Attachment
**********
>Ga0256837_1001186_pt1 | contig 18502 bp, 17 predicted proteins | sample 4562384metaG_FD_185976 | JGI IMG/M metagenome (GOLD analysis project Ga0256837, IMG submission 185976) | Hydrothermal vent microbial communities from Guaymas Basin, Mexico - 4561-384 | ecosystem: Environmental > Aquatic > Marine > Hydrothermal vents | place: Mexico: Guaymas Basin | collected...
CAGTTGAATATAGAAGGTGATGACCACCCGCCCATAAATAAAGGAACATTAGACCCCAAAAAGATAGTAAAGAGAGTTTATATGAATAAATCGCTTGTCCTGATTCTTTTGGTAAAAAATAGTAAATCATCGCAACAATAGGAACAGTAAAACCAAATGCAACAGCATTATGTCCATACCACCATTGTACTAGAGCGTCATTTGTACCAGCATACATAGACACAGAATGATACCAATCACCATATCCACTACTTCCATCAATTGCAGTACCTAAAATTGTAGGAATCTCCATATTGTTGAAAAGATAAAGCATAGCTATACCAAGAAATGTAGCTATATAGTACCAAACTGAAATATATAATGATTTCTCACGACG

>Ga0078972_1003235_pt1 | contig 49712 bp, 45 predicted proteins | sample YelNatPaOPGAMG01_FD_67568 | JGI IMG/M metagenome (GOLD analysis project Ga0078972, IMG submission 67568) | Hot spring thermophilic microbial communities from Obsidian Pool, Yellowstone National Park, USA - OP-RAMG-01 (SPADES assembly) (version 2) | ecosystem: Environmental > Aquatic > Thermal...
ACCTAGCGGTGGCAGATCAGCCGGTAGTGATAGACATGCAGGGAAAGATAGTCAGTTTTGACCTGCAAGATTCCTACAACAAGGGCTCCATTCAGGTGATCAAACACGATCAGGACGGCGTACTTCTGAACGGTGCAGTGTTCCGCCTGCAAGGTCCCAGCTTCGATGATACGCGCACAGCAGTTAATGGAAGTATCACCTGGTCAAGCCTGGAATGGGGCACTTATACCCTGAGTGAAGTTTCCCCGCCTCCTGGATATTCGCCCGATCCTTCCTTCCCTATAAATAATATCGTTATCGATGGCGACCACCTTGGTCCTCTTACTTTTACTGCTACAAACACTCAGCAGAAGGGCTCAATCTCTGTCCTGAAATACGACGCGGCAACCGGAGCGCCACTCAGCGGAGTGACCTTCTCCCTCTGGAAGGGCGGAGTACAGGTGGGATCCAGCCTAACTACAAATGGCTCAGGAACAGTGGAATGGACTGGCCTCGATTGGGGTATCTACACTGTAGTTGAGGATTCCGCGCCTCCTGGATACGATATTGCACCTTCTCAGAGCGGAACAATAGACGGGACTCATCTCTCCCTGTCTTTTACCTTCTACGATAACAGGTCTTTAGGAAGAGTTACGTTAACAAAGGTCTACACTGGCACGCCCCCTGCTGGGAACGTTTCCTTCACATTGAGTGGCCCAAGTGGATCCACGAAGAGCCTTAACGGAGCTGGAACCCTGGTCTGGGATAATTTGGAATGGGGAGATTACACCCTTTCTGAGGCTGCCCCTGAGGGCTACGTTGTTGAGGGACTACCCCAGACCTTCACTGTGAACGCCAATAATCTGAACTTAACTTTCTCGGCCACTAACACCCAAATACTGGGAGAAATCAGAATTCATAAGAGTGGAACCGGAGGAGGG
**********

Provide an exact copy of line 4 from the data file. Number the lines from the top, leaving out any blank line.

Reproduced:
ACCTAGCGGTGGCAGATCAGCCGGTAGTGATAGACATGCAGGGAAAGATAGTCAGTTTTGACCTGCAAGATTCCTACAACAAGGGCTCCATTCAGGTGATCAAACACGATCAGGACGGCGTACTTCTGAACGGTGCAGTGTTCCGCCTGCAAGGTCCCAGCTTCGATGATACGCGCACAGCAGTTAATGGAAGTATCACCTGGTCAAGCCTGGAATGGGGCACTTATACCCTGAGTGAAGTTTCCCCGCCTCCTGGATATTCGCCCGATCCTTCCTTCCCTATAAATAATATCGTTATCGATGGCGACCACCTTGGTCCTCTTACTTTTACTGCTACAAACACTCAGCAGAAGGGCTCAATCTCTGTCCTGAAATACGACGCGGCAACCGGAGCGCCACTCAGCGGAGTGACCTTCTCCCTCTGGAAGGGCGGAGTACAGGTGGGATCCAGCCTAACTACAAATGGCTCAGGAACAGTGGAATGGACTGGCCTCGATTGGGGTATCTACACTGTAGTTGAGGATTCCGCGCCTCCTGGATACGATATTGCACCTTCTCAGAGCGGAACAATAGACGGGACTCATCTCTCCCTGTCTTTTACCTTCTACGATAACAGGTCTTTAGGAAGAGTTACGTTAACAAAGGTCTACACTGGCACGCCCCCTGCTGGGAACGTTTCCTTCACATTGAGTGGCCCAAGTGGATCCACGAAGAGCCTTAACGGAGCTGGAACCCTGGTCTGGGATAATTTGGAATGGGGAGATTACACCCTTTCTGAGGCTGCCCCTGAGGGCTACGTTGTTGAGGGACTACCCCAGACCTTCACTGTGAACGCCAATAATCTGAACTTAACTTTCTCGGCCACTAACACCCAAATACTGGGAGAAATCAGAATTCATAAGAGTGGAACCGGAGGAGGG